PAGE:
During the fall of 2019, pursuant to a court order entered in the action filed against her by Respondent, Complainant at her own expense, including the need to take time away from her medical practice, went to the New Hampshire DMV (which Complainant represented would require a two hour drive) and obtained a copy of the 2016 registration of the vehicle in her name, which she provided to Respondent. With this copy of the former registration in Dr. Tuttle’s name, Respondent was able to obtain a new title for the automobile, which he acknowledged receiving by late December 2019.

And did not attend the trial

Respondent testified that his failure to appear was due to a vaguely described and uncorroborated error with his office calendar. The Panel finds his explanation is not credible, and instead finds it is more likely than not that he deliberately failed to appear for trial, having already obtained the relief he requested other than his costs which he was unlikely to recover, as a final act of vindictiveness against Complainant, who again had to close her medical practice and travel several hours to Maine to attend a hearing on a claim that Respondent no longer had any intention of pursuing, but refused to dismiss voluntarily.


this Panel has concluded that Respondent violated the Maine Rules of Professional Conduct, including specifically Rule 3.3(a)(1), Rule 8.1(a), and Rules 8.4(a), (c), and (d).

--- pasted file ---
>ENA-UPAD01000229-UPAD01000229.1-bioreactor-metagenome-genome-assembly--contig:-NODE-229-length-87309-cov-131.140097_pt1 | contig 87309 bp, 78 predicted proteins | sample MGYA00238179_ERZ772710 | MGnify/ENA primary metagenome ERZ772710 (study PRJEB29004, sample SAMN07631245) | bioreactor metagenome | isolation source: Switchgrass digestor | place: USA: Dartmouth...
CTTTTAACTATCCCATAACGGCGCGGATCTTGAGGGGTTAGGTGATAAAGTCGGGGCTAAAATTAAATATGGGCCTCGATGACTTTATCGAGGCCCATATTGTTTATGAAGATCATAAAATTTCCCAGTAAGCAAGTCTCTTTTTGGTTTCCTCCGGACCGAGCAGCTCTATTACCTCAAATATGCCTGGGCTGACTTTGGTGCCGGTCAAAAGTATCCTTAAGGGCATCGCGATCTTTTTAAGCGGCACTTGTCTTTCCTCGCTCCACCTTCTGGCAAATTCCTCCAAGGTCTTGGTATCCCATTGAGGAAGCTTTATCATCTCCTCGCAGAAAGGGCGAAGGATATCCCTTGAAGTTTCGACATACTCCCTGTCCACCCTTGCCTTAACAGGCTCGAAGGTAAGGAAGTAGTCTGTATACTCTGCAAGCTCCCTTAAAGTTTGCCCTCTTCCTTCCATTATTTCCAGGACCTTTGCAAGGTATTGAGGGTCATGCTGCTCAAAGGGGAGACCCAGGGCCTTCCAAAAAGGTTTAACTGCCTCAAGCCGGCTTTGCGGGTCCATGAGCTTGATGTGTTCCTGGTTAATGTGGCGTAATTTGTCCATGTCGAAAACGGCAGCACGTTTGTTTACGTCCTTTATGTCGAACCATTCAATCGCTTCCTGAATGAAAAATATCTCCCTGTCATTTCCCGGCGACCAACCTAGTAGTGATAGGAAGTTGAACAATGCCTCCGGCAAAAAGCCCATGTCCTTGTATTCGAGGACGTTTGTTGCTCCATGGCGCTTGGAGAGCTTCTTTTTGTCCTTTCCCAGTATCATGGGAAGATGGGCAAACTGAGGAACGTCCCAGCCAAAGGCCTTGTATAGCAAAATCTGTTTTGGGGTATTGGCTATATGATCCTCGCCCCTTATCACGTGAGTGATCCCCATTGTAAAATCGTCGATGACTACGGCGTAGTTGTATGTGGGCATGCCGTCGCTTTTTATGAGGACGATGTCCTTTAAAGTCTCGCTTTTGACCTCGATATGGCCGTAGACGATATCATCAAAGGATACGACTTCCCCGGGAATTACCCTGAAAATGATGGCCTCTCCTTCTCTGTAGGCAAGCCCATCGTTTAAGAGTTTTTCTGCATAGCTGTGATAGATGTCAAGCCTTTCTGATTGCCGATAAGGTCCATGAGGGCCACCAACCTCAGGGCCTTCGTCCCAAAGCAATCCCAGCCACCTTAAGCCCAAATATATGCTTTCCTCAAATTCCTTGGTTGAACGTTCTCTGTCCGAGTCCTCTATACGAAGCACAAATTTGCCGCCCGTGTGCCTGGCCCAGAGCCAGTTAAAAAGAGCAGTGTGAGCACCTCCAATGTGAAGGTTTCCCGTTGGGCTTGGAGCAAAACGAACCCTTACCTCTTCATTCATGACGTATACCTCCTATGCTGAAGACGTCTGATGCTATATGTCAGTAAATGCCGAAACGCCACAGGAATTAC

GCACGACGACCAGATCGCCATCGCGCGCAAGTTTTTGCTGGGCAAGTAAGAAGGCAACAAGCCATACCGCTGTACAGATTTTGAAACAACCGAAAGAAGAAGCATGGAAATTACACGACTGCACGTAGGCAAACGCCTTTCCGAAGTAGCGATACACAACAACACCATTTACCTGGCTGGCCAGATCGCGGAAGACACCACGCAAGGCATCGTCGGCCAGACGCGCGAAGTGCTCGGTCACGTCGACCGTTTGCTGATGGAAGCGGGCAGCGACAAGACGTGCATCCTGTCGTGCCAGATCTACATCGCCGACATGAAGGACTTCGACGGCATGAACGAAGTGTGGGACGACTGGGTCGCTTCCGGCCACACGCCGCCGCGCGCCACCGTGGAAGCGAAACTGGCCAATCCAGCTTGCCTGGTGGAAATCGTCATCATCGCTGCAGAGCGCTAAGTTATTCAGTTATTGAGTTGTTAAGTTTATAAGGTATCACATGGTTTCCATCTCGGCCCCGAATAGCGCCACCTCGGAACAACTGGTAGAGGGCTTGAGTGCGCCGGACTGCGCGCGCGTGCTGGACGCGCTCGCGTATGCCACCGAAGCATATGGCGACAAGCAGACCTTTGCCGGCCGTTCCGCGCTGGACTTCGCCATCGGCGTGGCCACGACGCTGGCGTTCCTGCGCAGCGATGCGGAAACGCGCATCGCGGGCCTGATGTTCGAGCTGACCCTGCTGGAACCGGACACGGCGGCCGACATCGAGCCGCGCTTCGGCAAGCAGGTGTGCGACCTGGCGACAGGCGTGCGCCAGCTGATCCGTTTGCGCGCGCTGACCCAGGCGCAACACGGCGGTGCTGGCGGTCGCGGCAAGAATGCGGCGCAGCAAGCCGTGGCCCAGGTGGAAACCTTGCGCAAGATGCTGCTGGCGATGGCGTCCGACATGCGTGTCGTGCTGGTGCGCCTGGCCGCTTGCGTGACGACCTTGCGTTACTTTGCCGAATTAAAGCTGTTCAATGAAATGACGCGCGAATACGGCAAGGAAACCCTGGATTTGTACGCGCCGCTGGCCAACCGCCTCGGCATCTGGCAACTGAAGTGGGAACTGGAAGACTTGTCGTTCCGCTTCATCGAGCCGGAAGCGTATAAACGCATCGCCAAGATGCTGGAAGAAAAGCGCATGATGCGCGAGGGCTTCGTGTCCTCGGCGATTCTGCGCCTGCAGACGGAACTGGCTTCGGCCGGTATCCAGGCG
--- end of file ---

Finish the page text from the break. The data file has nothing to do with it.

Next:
This Panel finds Respondent’s history of discipline and sanctions, and in particular his violation of his current Probation, to be aggravating factors. In the circumstances, this Panel finds a risk that the unethical conduct by Respondent is likely to be repeated. The Panel finds no mitigating circumstances, given the deliberate and dishonest nature of Respondent’s misconduct.

Accordingly, pursuant to M. Bar Rule 13(e)(10)(E), this Panel finds probable cause for suspension of Respondent, and directs Bar counsel to file an Information pursuant to M. Bar Rule 13(g).

Pursuant to M. Bar Rules 13(a) and (b), this Panel further directs Bar Counsel to undertake an investigation of Respondent’s use of the dealer plates from Winthrop Auto, with respect to the automobile purchased from Dr. Tuttle and otherwise, to determine whether such conduct constitutes further violations of the Maine Rules of Professional Conduct and other applicable law.

(Mike Frisch)

Bar Discipline & Process | Permalink